Netanyahu’s recently announced a 100 billion shekel ($27 billion) railway outbound from Tel Aviv and the potential for future expansion to connect with Ridayh as plans for normalization become greater in potential. Yet, as the United States remains the principal actor in negotiations, it is to be determined if either Saudi Arabia or Israel will take the following steps towards rapprochement and normalization with each other. Rumors of a potential compromise between the U.S. and Saudi Arabia continue to surge, yet a successful deal remains contingent on Israeli concessions regarding Palestine. With the United States adamant about the success of normalization, optimism regarding successful discussions remains high from the Biden Administration. As Israel and Netanyahu’s administration remain steadfast, only time and new proposals will indicate if a normalization plan can successfully progress.

Violence in Palestinian Refugee Camp

Recent factional violence in the Ein el-Hilweh Camp in Lebanon has already caused dozens of casualties. (Photo from AFP)

Violence Continues in Palestinian Refugee Camp in Lebanon

Fighting has persisted at the Ein el-Hilweh Camp following the assassination of Palestinian faction Fatah commander Abu Ashraf al-Armouchi and four of his bodyguards this past Saturday. Ein el-Hilweh is the largest Palestinian refugee camp in Lebanon, located near the southern port city of Sidon and home to over 55,000 refugees. Conflict first began after an unknown gunman attempted to kill Mahmoud Khalil, but shot Ashraf al-Armouchi, who is responsible for security inside Ein el-Hilweh, instead. Following the assassination, fighting continued between factions, killing at least nine people and injuring dozens more. The violence forced over 2,000 refugees to flee, and nearby hospitals and buildings to evacuate.

Due to a longstanding agreement between parties, the Lebanese army is prohibited from entering the camp, surrounded by a large wall with limited access. The conflict resolution inside the camp, per the agreement, is left to groups in Ein el-Hilweh.

The camp was established in 1948 under the jurisdiction of the United Nations, primarily in response to Palestinians fleeing after the Nakba and the creation of the state of Israel. Since then, it has remained the largest of the 12 official UN refugee camps in Lebanon. Over 479,000 Palestinian refugees are currently living in Lebanon’s refugee camps. Violence in the camp is not an anomaly. Multiple clashes have erupted over the past few decades between several armed factions, and the Lebanese military inability to use force to end violence due to the standing agreement.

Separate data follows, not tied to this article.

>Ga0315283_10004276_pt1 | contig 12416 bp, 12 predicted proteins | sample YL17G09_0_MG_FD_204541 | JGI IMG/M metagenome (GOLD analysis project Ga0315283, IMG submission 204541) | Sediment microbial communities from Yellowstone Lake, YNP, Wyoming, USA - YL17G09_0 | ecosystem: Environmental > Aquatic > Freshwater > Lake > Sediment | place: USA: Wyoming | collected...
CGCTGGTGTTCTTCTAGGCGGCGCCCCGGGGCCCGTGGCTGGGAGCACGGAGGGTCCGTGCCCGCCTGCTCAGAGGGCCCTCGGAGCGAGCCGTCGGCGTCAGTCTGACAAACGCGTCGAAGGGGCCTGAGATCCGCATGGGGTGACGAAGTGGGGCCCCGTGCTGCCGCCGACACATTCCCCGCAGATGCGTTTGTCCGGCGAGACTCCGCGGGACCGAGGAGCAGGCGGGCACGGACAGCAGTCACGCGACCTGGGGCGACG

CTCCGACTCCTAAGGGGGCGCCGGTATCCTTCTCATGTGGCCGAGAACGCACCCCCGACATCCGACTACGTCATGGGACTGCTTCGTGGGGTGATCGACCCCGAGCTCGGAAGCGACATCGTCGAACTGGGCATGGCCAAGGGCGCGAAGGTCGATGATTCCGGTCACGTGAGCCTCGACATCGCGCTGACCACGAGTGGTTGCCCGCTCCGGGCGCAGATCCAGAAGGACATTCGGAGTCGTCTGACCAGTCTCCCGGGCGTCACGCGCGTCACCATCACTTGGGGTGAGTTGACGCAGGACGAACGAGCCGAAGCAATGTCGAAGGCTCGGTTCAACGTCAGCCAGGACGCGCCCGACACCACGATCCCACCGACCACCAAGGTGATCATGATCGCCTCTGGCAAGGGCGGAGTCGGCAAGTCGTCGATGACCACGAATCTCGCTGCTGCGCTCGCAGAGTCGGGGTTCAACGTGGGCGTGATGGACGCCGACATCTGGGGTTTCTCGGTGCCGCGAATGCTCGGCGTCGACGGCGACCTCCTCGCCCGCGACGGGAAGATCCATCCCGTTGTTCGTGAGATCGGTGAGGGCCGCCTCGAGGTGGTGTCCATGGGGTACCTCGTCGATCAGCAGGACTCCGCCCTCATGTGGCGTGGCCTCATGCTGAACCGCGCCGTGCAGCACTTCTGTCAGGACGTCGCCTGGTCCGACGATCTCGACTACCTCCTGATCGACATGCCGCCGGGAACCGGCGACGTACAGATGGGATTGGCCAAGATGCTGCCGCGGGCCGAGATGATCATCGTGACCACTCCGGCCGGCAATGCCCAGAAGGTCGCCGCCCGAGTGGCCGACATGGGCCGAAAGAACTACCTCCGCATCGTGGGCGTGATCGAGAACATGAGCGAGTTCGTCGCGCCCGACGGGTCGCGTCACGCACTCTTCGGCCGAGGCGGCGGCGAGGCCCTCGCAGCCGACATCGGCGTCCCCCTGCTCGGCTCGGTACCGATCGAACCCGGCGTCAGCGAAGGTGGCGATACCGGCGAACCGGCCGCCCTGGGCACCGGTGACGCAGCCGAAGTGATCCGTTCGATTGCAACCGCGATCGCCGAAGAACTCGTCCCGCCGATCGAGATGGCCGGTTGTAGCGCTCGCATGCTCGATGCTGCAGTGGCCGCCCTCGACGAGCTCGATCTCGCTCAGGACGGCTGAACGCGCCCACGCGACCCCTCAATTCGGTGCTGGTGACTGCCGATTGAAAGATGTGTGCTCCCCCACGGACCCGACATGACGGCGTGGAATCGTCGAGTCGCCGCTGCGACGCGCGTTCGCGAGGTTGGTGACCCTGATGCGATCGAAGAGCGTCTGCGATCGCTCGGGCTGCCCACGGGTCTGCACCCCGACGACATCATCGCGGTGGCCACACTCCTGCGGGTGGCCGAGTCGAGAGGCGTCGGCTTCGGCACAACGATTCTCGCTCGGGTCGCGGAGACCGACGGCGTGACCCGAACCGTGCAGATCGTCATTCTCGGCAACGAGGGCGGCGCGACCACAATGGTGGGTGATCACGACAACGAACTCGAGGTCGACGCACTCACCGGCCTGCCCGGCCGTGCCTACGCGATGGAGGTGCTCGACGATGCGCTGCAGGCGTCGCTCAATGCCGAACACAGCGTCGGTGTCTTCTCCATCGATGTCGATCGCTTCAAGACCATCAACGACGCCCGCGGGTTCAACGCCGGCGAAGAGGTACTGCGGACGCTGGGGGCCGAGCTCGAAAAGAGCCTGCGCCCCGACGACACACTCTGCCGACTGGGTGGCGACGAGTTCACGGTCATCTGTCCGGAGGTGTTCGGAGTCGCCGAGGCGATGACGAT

An attempted ceasefire started Monday after a meeting between Fatah, Lebanese Amal, Hezbollah, and other groups, fighting has persisted. Following the spillover of conflict outside of the camp that injured several Lebanese army officials, the army warned of the “consequences of exposing military posts and their personnel to danger, whatever the reasons, and stressed that the army will respond to fire in kind.” The director of the UNRWA in Lebanon, Dorothee Kraus, stated that all UNRWA operations within the camp have been suspended due to the conflict. She said that safety in Ein el-Hilweh must be restored for the betterment of all civilians and children. Lebanese Prime Minister Najib Mikati condemned the recent attacks, asking Palestinian forces to cooperate with the Lebanese army to mediate the situation.

The violence in Ein el-Hilweh is a consequence of the Palestinian-Israeli conflict and mirrors similar to the current conflict at the Lebanese-Israeli border. This past month, incidents at the borders left three Hezbollah members injured from Israeli fire, as Lebanese fighters and citizens alike attempt to retake what they consider Lebanese land fenced off by Israeli forces.